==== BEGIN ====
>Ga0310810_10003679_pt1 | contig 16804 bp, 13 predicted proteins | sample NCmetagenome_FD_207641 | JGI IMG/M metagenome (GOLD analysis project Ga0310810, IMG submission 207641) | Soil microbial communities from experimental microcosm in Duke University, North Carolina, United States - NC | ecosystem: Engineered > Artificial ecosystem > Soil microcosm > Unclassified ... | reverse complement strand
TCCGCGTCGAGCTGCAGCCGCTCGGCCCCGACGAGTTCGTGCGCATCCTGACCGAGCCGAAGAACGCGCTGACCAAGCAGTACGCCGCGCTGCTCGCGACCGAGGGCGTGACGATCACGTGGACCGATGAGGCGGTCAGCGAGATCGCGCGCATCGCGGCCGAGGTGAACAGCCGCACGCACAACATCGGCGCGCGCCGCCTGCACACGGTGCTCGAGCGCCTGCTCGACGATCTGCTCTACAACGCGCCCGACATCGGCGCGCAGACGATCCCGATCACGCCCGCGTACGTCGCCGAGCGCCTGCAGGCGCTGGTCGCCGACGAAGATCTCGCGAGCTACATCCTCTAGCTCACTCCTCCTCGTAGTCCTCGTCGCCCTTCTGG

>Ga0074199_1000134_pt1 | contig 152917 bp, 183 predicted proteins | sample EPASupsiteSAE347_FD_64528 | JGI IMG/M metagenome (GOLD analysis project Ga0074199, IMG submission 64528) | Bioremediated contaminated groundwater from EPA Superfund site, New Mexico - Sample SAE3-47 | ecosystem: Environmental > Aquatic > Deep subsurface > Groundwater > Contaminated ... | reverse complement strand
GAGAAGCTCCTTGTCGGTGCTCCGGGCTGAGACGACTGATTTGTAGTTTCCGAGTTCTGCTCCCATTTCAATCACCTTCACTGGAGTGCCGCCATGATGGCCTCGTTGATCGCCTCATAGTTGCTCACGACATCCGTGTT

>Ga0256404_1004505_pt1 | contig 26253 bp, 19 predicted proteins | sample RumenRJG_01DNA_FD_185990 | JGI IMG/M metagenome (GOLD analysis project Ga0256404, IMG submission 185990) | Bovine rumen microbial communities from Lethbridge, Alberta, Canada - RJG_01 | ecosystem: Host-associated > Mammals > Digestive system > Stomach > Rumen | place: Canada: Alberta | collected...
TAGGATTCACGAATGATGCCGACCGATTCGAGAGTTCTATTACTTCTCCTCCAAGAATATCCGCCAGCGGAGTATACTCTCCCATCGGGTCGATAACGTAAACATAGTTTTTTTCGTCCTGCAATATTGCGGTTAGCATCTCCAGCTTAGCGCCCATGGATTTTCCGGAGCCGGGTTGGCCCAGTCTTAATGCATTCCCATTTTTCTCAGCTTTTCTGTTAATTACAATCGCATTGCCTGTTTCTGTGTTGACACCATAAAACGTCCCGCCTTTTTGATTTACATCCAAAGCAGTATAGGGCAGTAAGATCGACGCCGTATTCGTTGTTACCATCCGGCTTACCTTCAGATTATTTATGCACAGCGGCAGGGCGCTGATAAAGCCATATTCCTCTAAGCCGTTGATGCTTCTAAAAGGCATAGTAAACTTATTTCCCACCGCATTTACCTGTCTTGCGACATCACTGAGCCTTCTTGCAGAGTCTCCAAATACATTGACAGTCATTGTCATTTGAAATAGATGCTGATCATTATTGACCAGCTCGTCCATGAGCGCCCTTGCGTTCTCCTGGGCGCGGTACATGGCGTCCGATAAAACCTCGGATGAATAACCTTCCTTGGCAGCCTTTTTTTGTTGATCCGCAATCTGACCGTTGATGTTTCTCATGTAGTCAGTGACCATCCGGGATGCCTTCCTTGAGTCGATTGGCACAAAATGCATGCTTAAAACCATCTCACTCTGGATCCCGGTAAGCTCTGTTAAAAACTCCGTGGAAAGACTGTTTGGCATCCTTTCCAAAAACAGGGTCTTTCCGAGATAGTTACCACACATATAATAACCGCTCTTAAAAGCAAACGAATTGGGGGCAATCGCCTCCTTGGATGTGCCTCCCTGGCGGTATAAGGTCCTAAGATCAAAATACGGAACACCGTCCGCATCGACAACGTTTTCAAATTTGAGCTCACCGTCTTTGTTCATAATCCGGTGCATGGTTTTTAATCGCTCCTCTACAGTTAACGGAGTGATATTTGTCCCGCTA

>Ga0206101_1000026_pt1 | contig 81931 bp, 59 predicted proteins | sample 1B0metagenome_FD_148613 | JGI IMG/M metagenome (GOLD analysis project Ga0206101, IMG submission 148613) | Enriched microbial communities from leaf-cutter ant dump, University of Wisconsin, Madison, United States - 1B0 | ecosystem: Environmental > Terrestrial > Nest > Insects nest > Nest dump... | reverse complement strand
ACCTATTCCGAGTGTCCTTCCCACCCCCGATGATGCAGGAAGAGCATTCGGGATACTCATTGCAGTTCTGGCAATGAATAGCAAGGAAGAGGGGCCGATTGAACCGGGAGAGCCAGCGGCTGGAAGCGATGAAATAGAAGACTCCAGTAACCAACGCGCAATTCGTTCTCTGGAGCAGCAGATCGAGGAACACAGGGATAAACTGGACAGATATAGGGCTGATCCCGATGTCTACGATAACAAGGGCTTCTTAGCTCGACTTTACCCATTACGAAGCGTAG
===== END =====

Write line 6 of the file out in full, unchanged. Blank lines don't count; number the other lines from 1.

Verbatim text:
TAGGATTCACGAATGATGCCGACCGATTCGAGAGTTCTATTACTTCTCCTCCAAGAATATCCGCCAGCGGAGTATACTCTCCCATCGGGTCGATAACGTAAACATAGTTTTTTTCGTCCTGCAATATTGCGGTTAGCATCTCCAGCTTAGCGCCCATGGATTTTCCGGAGCCGGGTTGGCCCAGTCTTAATGCATTCCCATTTTTCTCAGCTTTTCTGTTAATTACAATCGCATTGCCTGTTTCTGTGTTGACACCATAAAACGTCCCGCCTTTTTGATTTACATCCAAAGCAGTATAGGGCAGTAAGATCGACGCCGTATTCGTTGTTACCATCCGGCTTACCTTCAGATTATTTATGCACAGCGGCAGGGCGCTGATAAAGCCATATTCCTCTAAGCCGTTGATGCTTCTAAAAGGCATAGTAAACTTATTTCCCACCGCATTTACCTGTCTTGCGACATCACTGAGCCTTCTTGCAGAGTCTCCAAATACATTGACAGTCATTGTCATTTGAAATAGATGCTGATCATTATTGACCAGCTCGTCCATGAGCGCCCTTGCGTTCTCCTGGGCGCGGTACATGGCGTCCGATAAAACCTCGGATGAATAACCTTCCTTGGCAGCCTTTTTTTGTTGATCCGCAATCTGACCGTTGATGTTTCTCATGTAGTCAGTGACCATCCGGGATGCCTTCCTTGAGTCGATTGGCACAAAATGCATGCTTAAAACCATCTCACTCTGGATCCCGGTAAGCTCTGTTAAAAACTCCGTGGAAAGACTGTTTGGCATCCTTTCCAAAAACAGGGTCTTTCCGAGATAGTTACCACACATATAATAACCGCTCTTAAAAGCAAACGAATTGGGGGCAATCGCCTCCTTGGATGTGCCTCCCTGGCGGTATAAGGTCCTAAGATCAAAATACGGAACACCGTCCGCATCGACAACGTTTTCAAATTTGAGCTCACCGTCTTTGTTCATAATCCGGTGCATGGTTTTTAATCGCTCCTCTACAGTTAACGGAGTGATATTTGTCCCGCTA